Alignment Focus

From over twenty years of investing, we have time and investment tested our FIVE principles of alignment. We set ourselves apart in this regard from the majority views in private equity, and our returns have consistently far exceeded the market due in part to this discipline. Our FIVE tenets since founding are the following:

Incyte believes that the best way to entirely align ourselves with our partners and management is to invest our own capital in size, typically exceeding ten percent of all capital invested. Unless all parties to the investment are equally at risk of capital loss, human nature being what it is, inherent conflict is likely to arise. It is therefore the case that we are not compelled by common practices of alignment in private equity today, such as management fee and carry contributions by GP’s, and the potential loss of reputation and opportunity alone by a GP.

After three decades of finance and corporate restructuring experience with leading Wall Street firms in New York and San Francisco, our founder ultimately concluded that simplicity is the ideal structure. Consequently, we seek, whenever possible, to invest in the same security that management and our partners hold, which is typically Common Stock. Complex Preferred Stock preferences, cram-down equity structures, clawbacks and Convertible Debt instruments with complex strike price formulas, to say nothing of unilateral guarantees, springing liens, and mandatory repayments, etc., can confuse and alienate management and minority investors and lead to awkward and unforeseen outcomes and distorted decision-making, particularly in downside scenarios. These complex structures serve to undermine optimal investment returns and management confidence in our view by pitting the parties in a constant struggle of downside risk and upside reward superiority.

Incyte maintains an absolute commitment to transparency, aided by all our tenets of alignment. Investments are typically made using a single purpose C corp or an LLC, not through a Fund, so that all financial results are at only one level for all investors, and all costs are actual and specific to only the investment, without the need for allocation and other judgments and adjustments. This commitment to transparency reinforces and interacts with our four other alignment tenets to maximize investment results. For example, since we favor Common Stock, the value of an investment for management and all investors is simply the percentage of the Common Stock they hold, without the need for lawyers to interpret Preferred Stock preferences, Convertible Debt conversion rates, Contingent Rights, etc. This kind of clarity for all parties when weighing the risk and reward of various outcomes and strategies provides distinct advantages.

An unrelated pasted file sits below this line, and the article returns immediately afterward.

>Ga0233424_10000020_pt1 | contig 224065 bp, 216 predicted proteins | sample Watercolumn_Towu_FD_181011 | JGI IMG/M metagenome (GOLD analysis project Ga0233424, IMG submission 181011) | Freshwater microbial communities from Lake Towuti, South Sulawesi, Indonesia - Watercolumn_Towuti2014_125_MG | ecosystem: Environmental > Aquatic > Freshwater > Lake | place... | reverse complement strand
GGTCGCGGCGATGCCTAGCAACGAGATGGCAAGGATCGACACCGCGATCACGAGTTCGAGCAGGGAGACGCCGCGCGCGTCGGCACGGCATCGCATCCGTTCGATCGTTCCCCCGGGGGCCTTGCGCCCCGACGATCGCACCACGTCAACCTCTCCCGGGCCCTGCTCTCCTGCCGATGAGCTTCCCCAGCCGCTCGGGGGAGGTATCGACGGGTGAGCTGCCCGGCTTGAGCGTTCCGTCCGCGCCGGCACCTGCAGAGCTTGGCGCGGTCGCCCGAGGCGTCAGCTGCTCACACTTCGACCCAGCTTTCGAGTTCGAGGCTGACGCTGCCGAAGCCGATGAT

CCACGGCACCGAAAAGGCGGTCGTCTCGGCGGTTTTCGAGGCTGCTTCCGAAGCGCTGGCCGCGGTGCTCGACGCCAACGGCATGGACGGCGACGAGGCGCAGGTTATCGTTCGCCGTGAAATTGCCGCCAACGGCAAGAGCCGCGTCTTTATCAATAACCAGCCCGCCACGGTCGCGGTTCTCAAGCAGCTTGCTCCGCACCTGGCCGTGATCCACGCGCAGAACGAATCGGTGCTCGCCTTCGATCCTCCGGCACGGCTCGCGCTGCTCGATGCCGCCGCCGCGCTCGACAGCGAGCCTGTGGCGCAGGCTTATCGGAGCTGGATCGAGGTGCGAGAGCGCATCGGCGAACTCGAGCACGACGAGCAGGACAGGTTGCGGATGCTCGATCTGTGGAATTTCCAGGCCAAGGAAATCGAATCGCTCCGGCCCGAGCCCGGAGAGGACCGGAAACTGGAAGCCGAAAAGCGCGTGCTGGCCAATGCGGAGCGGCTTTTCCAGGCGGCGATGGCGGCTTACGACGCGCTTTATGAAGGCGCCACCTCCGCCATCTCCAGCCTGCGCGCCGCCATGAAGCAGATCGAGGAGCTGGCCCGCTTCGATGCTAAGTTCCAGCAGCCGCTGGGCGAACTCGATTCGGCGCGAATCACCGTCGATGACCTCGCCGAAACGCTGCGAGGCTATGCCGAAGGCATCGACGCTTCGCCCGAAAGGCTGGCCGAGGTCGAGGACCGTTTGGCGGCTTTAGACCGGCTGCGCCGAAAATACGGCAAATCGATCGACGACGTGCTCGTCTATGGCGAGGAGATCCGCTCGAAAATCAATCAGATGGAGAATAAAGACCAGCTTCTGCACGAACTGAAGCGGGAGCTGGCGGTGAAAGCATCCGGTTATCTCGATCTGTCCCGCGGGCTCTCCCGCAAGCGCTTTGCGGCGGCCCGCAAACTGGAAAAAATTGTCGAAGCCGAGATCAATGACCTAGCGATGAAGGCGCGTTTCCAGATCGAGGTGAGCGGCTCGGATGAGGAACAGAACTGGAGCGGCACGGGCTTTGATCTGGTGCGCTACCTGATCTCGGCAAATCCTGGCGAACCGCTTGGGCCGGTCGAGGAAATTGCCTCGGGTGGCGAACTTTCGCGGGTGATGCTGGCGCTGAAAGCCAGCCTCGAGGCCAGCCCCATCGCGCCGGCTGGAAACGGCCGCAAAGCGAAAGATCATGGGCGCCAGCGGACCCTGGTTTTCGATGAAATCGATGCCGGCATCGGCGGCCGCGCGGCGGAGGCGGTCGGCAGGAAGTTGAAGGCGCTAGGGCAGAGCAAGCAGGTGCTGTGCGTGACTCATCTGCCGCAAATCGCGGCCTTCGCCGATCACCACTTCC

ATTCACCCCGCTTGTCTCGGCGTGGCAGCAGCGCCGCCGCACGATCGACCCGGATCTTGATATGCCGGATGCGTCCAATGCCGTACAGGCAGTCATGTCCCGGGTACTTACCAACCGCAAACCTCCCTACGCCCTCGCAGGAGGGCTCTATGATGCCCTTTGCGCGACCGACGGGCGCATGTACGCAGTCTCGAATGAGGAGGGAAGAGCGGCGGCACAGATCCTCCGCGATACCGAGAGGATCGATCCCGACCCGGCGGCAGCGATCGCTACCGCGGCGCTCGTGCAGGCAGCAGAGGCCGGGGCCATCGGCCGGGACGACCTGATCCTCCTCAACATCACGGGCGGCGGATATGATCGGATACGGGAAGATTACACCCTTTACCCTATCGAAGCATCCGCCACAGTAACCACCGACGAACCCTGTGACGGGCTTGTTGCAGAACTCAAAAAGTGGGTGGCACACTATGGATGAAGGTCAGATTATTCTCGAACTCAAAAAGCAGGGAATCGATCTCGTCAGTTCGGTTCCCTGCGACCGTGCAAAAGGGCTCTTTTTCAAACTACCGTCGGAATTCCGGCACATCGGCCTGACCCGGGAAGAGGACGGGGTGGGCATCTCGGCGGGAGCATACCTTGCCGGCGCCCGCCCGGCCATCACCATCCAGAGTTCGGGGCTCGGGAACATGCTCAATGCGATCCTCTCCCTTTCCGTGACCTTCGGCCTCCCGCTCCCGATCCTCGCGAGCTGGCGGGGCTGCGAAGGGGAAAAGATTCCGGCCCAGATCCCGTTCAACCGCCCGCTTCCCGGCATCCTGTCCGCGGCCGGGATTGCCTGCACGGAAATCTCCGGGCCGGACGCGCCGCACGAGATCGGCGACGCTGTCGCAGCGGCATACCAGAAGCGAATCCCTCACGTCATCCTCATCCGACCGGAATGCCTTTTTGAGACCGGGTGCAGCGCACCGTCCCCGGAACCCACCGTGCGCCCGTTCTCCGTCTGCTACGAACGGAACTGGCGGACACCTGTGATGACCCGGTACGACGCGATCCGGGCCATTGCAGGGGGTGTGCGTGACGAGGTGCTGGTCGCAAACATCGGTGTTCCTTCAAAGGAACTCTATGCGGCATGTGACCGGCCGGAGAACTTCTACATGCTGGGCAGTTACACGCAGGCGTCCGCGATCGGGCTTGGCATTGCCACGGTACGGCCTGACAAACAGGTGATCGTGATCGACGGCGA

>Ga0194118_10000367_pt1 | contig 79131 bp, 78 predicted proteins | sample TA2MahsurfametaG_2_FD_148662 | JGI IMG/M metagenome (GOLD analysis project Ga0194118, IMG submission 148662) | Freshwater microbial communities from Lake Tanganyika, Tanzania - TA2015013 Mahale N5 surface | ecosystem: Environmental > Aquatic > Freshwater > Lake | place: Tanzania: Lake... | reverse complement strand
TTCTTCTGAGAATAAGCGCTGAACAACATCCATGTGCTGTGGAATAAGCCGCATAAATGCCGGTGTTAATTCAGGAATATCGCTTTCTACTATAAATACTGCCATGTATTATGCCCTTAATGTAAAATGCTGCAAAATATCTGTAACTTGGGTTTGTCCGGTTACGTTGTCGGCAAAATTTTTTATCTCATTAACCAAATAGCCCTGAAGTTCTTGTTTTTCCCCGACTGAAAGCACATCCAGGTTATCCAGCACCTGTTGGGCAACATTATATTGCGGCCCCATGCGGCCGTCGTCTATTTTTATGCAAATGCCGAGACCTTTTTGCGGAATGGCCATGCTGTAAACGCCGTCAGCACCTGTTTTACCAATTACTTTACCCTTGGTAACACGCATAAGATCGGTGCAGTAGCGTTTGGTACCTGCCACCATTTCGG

We are surprised to find the number of private equity firms today that invest in a company without requiring or expecting the management team to do the same and share the capital risk. When management makes a commitment of their own money, in addition to their experience, leadership and reputation, the need for real alignment becomes clear because a quality management team rightly requires and expects alignment that is authentic, time tested and can be relied upon.

Incyte finds it odd that a five-year time horizon for private equity investing remains the most common return period. The implicit assumption is that this time horizon somehow perfectly and precisely ties to the optimal time horizon to realize an investment. It is odd because, in practice, it does not. Past activity in PE to PE transactions as well as more recent examples of Continuation Funds that allow GP’s to extend their portfolio holdings far beyond a fund’s initial investment period bear this out. We believe that the most appropriate time expectation to realize a return is the timing specifically dictated by the investment and company at hand. Factors including industry consolidation, economic and capital markets conditions, business model and cash flow dynamics, and even changes in a CEO’s personal circumstances, all play a role in determining, with management, the right time to exit an investment. When these various factors and others are considered, the notion that the optimal time period to exit (it could be shorter or much longer) can be known and set at the time of an investment is nonsensical in our view and often leads to inferior returns.